Oppenheimer: A Landmark Report on the Atomic Bomb Sold at Auction

This important document of the Manhattan Project, signed by Oppenheimer himself and other leading scientists, will be auctioned shortly after the Oscars ceremony, where Christopher Nolan’s film about the physicist has a good chance of being crowned.

A document of considerable historical importance will soon be auctioned off. On March 14, collectors will be able to snap up the latest report of the infamous Manhattan Project, signed by the illustrious Oppenheimer and his colleagues just before the fateful bombings that precipitated the end of World War II.

This text of about 200 pages, soberly titled “Atomic Bombs,” recounts the technical and administrative details of this project. It was handed over to the U.S. government just a fortnight after the famous Trinity nuclear test, which ended with the detonation of the Gadget — the very first nuclear bomb in history. And most importantly, it directly contributed to the airdrops of Little Boy and Fat Man on Hiroshima and Nagasaki five weeks later.

It was written by Henry D. Smyth, a physicist and diplomat who was instrumental in the development of this technology. The latter was an important member of the famous Manhattan Project, the great program to develop the atomic bomb. According to the auction house RR Auction, this is most likely the first-ever public report on the genesis of the atomic bomb — a point that contributes greatly to its historical value.

A text signed by Oppenheimer and his colleagues

To top it all off, it was also signed by 24 of the Manhattan Project’s most prominent players. Perhaps the most famous of these is J. Robert Oppenheimer, the director of the program often referred to as the “father of the atomic bomb.” The first page bears the signatures of many great scientists, including several Nobel Prize winners, such as the pioneer of artificial radioactivity Enrico Fermi, the inventor of the cyclotron Ernest Lawrence, and the discoverer of the neutron James Chadwick.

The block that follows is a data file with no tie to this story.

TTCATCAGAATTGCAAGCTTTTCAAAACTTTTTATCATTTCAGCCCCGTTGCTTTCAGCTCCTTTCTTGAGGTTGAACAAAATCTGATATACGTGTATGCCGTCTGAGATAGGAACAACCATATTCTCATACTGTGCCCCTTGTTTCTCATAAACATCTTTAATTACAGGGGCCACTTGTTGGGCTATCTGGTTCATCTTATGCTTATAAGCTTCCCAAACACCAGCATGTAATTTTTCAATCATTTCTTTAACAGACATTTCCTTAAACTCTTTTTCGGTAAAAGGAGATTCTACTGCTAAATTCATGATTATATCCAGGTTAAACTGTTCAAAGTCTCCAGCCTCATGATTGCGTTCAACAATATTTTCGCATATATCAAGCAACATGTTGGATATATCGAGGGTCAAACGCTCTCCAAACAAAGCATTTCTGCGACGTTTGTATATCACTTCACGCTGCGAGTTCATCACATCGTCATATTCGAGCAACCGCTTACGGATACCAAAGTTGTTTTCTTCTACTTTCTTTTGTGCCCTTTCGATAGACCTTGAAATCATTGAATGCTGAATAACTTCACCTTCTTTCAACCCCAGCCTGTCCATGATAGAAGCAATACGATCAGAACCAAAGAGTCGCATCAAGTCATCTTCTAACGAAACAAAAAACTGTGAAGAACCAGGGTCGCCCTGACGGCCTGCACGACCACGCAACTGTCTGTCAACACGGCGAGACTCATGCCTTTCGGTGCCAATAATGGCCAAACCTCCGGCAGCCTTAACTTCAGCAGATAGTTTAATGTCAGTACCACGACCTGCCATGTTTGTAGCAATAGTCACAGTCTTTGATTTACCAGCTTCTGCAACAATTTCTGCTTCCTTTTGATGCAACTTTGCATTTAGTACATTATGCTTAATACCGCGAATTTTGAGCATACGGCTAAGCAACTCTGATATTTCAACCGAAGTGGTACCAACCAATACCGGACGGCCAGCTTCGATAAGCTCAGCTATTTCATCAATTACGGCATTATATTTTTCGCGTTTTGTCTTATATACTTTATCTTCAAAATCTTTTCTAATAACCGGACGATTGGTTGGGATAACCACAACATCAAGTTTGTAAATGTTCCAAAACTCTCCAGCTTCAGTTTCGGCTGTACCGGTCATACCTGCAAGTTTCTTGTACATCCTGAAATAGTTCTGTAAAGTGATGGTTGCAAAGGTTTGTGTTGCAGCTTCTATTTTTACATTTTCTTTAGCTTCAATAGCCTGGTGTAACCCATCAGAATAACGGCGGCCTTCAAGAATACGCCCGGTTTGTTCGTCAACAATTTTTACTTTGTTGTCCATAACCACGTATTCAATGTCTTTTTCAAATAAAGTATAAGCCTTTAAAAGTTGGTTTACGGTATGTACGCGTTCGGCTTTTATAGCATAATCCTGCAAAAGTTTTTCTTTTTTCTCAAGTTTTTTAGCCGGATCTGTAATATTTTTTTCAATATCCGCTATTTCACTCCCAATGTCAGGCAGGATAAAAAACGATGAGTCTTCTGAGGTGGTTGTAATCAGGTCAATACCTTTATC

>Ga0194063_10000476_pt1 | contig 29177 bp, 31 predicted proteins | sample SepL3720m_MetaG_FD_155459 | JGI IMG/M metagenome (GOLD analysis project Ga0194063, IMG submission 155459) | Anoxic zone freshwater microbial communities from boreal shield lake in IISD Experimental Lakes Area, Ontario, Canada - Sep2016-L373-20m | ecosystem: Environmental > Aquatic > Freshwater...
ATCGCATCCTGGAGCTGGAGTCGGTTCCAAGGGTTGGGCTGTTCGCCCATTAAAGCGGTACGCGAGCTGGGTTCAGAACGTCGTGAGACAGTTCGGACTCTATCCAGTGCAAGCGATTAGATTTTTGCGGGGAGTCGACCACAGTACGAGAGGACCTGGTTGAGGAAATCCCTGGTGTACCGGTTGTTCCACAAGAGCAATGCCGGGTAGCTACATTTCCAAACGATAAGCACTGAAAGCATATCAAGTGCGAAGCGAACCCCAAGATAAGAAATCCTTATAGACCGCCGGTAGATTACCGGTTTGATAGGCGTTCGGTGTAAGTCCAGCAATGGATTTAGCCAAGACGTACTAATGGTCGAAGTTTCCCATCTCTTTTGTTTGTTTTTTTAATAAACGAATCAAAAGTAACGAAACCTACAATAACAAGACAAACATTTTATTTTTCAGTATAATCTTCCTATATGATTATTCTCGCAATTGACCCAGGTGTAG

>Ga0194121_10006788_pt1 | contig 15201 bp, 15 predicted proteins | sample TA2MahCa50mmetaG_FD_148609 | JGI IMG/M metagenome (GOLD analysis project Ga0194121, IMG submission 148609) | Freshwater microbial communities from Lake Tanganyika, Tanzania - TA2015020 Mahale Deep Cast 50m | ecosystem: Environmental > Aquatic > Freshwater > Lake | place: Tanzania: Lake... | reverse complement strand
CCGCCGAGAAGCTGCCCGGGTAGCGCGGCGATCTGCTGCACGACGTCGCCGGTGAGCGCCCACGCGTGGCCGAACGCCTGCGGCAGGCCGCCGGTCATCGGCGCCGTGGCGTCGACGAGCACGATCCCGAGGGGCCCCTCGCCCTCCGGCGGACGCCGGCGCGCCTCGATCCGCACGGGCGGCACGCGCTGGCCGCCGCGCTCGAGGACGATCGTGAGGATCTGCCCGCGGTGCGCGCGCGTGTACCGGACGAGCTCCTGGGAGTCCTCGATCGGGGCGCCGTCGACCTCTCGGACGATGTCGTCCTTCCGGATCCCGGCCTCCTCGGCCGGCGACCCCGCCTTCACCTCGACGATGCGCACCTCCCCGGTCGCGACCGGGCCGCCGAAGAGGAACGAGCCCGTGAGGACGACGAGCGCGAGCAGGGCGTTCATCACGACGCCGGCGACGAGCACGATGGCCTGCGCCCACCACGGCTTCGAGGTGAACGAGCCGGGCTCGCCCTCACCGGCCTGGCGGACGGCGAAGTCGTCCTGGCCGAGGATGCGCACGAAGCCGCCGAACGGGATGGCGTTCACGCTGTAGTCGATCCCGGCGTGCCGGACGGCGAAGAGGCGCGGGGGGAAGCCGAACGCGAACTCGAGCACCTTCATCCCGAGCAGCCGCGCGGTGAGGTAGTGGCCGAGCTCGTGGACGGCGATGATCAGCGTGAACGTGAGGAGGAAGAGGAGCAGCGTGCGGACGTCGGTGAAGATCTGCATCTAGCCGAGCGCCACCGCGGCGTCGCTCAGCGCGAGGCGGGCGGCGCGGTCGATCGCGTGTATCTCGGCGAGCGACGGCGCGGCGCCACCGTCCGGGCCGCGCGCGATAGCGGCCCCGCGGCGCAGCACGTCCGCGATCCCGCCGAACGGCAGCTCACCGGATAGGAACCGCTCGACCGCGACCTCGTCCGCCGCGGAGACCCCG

Among the items listed are also numerous ancillary documents that discuss the ins and outs of the Manhattan Project, including a letter personally written by Oppenheimer that talks about nuclear proliferation and the Russian arsenal at that time.

Significant historical weight

The sale of this object is unlikely to break any records. At the time of writing, bidding has reached $35,433, or €32,582 at the current exchange rate. This is an almost derisory sum compared to Leonardo da Vinci’s Codex Leicester or the original copy of the United States Constitution, which sold for $30.8 million and $43.2 million respectively.

But beyond the rather modest price, it is still a document of almost inestimable historical value. Few objects can offer such a perspective on these events that have profoundly transformed our civilization and brought humanity into a new era marked by these weapons of mass destruction.

Oppenheimer at auction… and the Oscars

While waiting to know the final price, which will be determined on March 14, another event that is much more media-friendly will undoubtedly put the Manhattan Project back in the spotlight.

Indeed, Nolan’s blockbuster film that focuses on the tragic story of Oppenheimer is among the big favorites for the upcoming Oscars, the highest honor in American cinema.

We look forward to seeing on March 11 who the winners are; if Cillian Murphy and company’s performance wins the Holy Grail of American cinema, the price of Atomic Bombs could explode in the final stretch of the auction.

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Mohamed SAKHRI
Mohamed SAKHRI

I'm the creator and editor-in-chief of Tech To Geek. Through this little blog, I share with you my passion for technology. I specialize in various operating systems such as Windows, Linux, macOS, and Android, focusing on providing practical and valuable guides.

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